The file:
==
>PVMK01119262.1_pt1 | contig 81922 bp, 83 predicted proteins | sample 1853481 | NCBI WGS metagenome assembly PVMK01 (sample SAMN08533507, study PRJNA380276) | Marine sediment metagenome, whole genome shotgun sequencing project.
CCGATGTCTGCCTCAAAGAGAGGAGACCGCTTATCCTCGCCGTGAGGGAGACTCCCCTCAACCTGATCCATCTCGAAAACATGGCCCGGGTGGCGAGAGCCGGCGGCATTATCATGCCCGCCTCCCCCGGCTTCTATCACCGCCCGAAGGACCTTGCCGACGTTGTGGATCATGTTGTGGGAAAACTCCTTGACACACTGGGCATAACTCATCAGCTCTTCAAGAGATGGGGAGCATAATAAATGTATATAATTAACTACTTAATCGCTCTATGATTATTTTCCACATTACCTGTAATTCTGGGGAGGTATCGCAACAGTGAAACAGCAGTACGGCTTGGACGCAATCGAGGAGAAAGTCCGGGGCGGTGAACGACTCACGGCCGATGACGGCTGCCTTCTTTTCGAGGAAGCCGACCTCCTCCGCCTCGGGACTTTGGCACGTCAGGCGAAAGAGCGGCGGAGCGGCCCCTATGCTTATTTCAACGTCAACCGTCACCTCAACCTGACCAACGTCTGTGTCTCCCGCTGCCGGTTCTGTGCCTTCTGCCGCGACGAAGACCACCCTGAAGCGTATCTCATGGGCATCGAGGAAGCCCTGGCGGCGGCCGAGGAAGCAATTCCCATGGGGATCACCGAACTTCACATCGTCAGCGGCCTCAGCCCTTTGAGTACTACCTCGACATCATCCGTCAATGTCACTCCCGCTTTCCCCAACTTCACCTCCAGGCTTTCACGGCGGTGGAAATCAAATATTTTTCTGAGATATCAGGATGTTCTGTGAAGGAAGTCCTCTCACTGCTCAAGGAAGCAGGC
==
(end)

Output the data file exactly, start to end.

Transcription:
>PVMK01119262.1_pt1 | contig 81922 bp, 83 predicted proteins | sample 1853481 | NCBI WGS metagenome assembly PVMK01 (sample SAMN08533507, study PRJNA380276) | Marine sediment metagenome, whole genome shotgun sequencing project.
CCGATGTCTGCCTCAAAGAGAGGAGACCGCTTATCCTCGCCGTGAGGGAGACTCCCCTCAACCTGATCCATCTCGAAAACATGGCCCGGGTGGCGAGAGCCGGCGGCATTATCATGCCCGCCTCCCCCGGCTTCTATCACCGCCCGAAGGACCTTGCCGACGTTGTGGATCATGTTGTGGGAAAACTCCTTGACACACTGGGCATAACTCATCAGCTCTTCAAGAGATGGGGAGCATAATAAATGTATATAATTAACTACTTAATCGCTCTATGATTATTTTCCACATTACCTGTAATTCTGGGGAGGTATCGCAACAGTGAAACAGCAGTACGGCTTGGACGCAATCGAGGAGAAAGTCCGGGGCGGTGAACGACTCACGGCCGATGACGGCTGCCTTCTTTTCGAGGAAGCCGACCTCCTCCGCCTCGGGACTTTGGCACGTCAGGCGAAAGAGCGGCGGAGCGGCCCCTATGCTTATTTCAACGTCAACCGTCACCTCAACCTGACCAACGTCTGTGTCTCCCGCTGCCGGTTCTGTGCCTTCTGCCGCGACGAAGACCACCCTGAAGCGTATCTCATGGGCATCGAGGAAGCCCTGGCGGCGGCCGAGGAAGCAATTCCCATGGGGATCACCGAACTTCACATCGTCAGCGGCCTCAGCCCTTTGAGTACTACCTCGACATCATCCGTCAATGTCACTCCCGCTTTCCCCAACTTCACCTCCAGGCTTTCACGGCGGTGGAAATCAAATATTTTTCTGAGATATCAGGATGTTCTGTGAAGGAAGTCCTCTCACTGCTCAAGGAAGCAGGC